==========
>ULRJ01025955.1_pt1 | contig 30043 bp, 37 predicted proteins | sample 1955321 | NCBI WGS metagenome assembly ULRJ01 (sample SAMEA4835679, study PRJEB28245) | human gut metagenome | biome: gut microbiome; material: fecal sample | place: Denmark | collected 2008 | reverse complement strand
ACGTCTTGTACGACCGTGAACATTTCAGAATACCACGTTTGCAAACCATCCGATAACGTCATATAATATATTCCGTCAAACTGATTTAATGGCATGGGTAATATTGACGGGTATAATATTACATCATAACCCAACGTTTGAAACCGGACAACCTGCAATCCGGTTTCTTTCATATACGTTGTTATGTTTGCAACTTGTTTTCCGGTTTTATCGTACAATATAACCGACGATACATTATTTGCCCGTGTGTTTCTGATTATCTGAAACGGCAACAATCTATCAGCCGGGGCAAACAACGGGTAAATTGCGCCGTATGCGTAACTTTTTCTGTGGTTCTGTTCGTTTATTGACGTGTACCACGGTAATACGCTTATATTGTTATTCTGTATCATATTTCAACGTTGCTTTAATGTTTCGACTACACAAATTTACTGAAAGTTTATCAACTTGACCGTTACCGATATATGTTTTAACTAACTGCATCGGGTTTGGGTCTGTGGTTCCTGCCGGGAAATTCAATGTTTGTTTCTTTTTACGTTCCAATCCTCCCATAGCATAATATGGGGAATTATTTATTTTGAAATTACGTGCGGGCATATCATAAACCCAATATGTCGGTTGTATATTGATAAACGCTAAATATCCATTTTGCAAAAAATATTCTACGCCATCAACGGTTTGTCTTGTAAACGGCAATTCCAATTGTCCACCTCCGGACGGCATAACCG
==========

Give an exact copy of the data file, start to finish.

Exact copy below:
>ULRJ01025955.1_pt1 | contig 30043 bp, 37 predicted proteins | sample 1955321 | NCBI WGS metagenome assembly ULRJ01 (sample SAMEA4835679, study PRJEB28245) | human gut metagenome | biome: gut microbiome; material: fecal sample | place: Denmark | collected 2008 | reverse complement strand
ACGTCTTGTACGACCGTGAACATTTCAGAATACCACGTTTGCAAACCATCCGATAACGTCATATAATATATTCCGTCAAACTGATTTAATGGCATGGGTAATATTGACGGGTATAATATTACATCATAACCCAACGTTTGAAACCGGACAACCTGCAATCCGGTTTCTTTCATATACGTTGTTATGTTTGCAACTTGTTTTCCGGTTTTATCGTACAATATAACCGACGATACATTATTTGCCCGTGTGTTTCTGATTATCTGAAACGGCAACAATCTATCAGCCGGGGCAAACAACGGGTAAATTGCGCCGTATGCGTAACTTTTTCTGTGGTTCTGTTCGTTTATTGACGTGTACCACGGTAATACGCTTATATTGTTATTCTGTATCATATTTCAACGTTGCTTTAATGTTTCGACTACACAAATTTACTGAAAGTTTATCAACTTGACCGTTACCGATATATGTTTTAACTAACTGCATCGGGTTTGGGTCTGTGGTTCCTGCCGGGAAATTCAATGTTTGTTTCTTTTTACGTTCCAATCCTCCCATAGCATAATATGGGGAATTATTTATTTTGAAATTACGTGCGGGCATATCATAAACCCAATATGTCGGTTGTATATTGATAAACGCTAAATATCCATTTTGCAAAAAATATTCTACGCCATCAACGGTTTGTCTTGTAAACGGCAATTCCAATTGTCCACCTCCGGACGGCATAACCG